How to Stay Safe in a Motor Vehicle

Motorized vehicle accidents are, most years, the first or second leading cause of accidental death in kids: children are improperly restrained in cars or are passengers with an impaired driver, are inexperienced teenage drivers, or are operating ATVs, dirt bikes, and Sea Doo’s…. I have nightmares.

Children are frequently in accidents when someone else is in the driver’s seat. The number one thing you can do to prevent injury to your child in an accident is to get an approved car seat of the appropriate size for your munchkin, and always latch him or her in—no matter how far you are going. No exceptions, ever. I once watched a baby die after being flung from his mother’s arms in a car going only five miles per hour in the parking lot of our children’s hospital. If the car is moving, the child needs to be locked in.  Make sure the seat fits your child, and change the seat as he or she grows. Read the manual for the car seat and for your car. If you are unsure that everything fits and is hooked up correctly, call your local fire station. Most are happy to check your child’s seat for free.

Drive rationally yourself. Leave a decent following distance.  Follow the 3 second rule (it should take you 3 seconds to reach the car in front of you if it stopped instantly), no matter what the speed. Stay off your cell phone, because studies prove distracted driving from cell phone use is as bad or worse than drunk driving. Make wearing a seatbelt such an ingrained habit that it never occurs to them not to do it, and never drive if you have been drinking.

Talk to them about getting out of a car if they don’t feel safe with the driver. Agree to pick them up anywhere, anytime if they call you. I have one patient who is alive now because he said, “No, I’ll just walk.” The boy who took his place is dead.

There is nothing to match the terror of knowing your fragile child has a driver’s licence. Most states have implemented longer required periods of time driving with learner’s permits, which has decreased injuries significantly. Graduated licenses have also helped: the more time kids drive with supervision before they are on their own, the better. Automatic seat belts and airbags are beautiful things. Also, the longer they have to drive themselves before they can drive friends, the better. When the time comes, friends bring with them a multitude of distractions: conversation, music, tech, flirting, and peer pressure.  Texting and distracted driving are the problems of the day, waiting for a solution. Talk to your children about the dangers; make sure they understand that texting and driving is never allowed, and that they must keep their attention on the road. Be a good example by doing this yourself.

If your child wants their own car, make sure they contribute to its cost in both dollars and sweat. If a child puts their hard earned money and muscle into a car he or she will take better care of it, and consequently of the person inside.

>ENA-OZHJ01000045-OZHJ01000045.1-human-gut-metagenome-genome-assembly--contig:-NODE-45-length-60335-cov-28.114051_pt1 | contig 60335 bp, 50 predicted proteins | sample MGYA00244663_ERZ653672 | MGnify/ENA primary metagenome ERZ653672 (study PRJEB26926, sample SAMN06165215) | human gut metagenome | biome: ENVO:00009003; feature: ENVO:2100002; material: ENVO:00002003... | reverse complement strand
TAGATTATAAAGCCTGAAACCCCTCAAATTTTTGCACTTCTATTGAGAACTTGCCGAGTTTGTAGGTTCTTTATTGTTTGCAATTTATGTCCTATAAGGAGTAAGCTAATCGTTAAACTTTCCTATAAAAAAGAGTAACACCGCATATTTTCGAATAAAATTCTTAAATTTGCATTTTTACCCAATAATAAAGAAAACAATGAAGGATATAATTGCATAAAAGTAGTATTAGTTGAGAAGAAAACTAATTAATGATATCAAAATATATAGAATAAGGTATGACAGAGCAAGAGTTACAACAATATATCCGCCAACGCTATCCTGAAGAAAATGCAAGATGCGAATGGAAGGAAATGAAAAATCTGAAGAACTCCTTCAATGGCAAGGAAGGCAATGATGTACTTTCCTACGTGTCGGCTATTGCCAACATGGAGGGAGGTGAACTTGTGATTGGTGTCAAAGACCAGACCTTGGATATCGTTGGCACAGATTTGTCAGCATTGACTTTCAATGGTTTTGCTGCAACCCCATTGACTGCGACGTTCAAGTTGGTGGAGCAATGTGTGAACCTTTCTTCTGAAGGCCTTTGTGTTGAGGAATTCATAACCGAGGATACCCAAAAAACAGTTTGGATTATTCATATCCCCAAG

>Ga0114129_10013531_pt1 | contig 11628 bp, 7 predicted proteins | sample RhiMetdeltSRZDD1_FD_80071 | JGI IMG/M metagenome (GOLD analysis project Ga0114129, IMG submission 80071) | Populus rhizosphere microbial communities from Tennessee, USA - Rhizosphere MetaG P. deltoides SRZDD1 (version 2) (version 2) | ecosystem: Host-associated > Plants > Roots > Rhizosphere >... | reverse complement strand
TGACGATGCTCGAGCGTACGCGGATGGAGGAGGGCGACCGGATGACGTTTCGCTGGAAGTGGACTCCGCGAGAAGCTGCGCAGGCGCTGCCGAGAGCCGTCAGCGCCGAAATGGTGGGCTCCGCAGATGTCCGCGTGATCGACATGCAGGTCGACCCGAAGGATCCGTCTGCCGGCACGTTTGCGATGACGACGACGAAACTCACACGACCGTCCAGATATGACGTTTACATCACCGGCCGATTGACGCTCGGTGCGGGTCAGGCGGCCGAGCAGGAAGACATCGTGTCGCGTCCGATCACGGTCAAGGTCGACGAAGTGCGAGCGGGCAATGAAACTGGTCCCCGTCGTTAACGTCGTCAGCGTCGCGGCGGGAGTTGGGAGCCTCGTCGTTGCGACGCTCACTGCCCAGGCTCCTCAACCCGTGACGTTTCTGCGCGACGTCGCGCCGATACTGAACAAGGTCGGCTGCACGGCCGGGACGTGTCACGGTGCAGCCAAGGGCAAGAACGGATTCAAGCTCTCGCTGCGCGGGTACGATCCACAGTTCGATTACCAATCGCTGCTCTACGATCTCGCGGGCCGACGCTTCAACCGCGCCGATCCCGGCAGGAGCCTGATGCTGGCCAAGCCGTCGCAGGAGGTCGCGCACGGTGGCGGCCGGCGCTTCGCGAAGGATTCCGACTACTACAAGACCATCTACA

Last, the other motorized vehicles: Sea-Doo’s, ATVs and dirt bikes. They are the perfect storm: they go fast, have no outside framework, roll over easily, and the only thing that keeps them from crashing are your children’s foresight, common sense, and trained reflexes. The United States averaged 23,800 dirt bike crashes requiring emergency room visits every year between 2001 and 2004; these numbers go up as dirt bikes become more popular. Don’t. Really, just don’t. You do like the kid, right?

Car Seats

When I was a kid, I used to ride stretched out in the back window of the car with my carsick bucket. Hmm, so wrong. We’ve learned a few things since then.

Even today, an average of 900 children die in car accidents every year, more than 2 little ones each and every day.  One in three children who die in motor vehicle accidents are not buckled up. There is a real racial difference: one in four of the white kids who died were not buckled; this increased to almost half in the black and hispanic children who died in accidents. There is also a socioeconomic difference: not everyone can afford a car seat. Last, there is a geographic difference: far fewer children die in car accidents in states where car seat usage is mandated by law.

Buckle your child into an approved car seat any time your car is in motion, no exceptions. Bad things happen suddenly; prevention is much easier than regret.

Which car seat you buy depends on your child’s size, his or her age, and the type of car you drive. Read your car manual and the car seat’s manual because instructions and weight limits vary quite a bit between brands. Some general guidelines:

  • Infants and toddlers under two face backward as long as they fit. You can smush them a little. Check your seat instructions: there will be a maximum height or weight listed.
  • Toddlers and young children go in forward-facing car seats as long as they fit. They no longer fit if their head is above the back of the car seat with nothing to support it. Check that maximum height or weight listed on your car seat instructions again.
  • When they no longer fit into the car seat, they go in booster seats until the seat belt fits.
  • Seat belts fit when the upper belt lies over the shoulder and chest (not the neck) and the lower belt lies across the hips. Generally, that’s when the child is between eight and twelve and about four-foot-nine.
  • Children under 13 need to ride in the back seat.
  • If you have questions or just want someone to double-check your installation, local fire or police departments are usually more than happy to help.

The American Academy of Pediatrics has a comprehensive review of car seats, kept up to date every year, at HealthChildren.org. Read through it for more precise information on seats specific to your child’s age.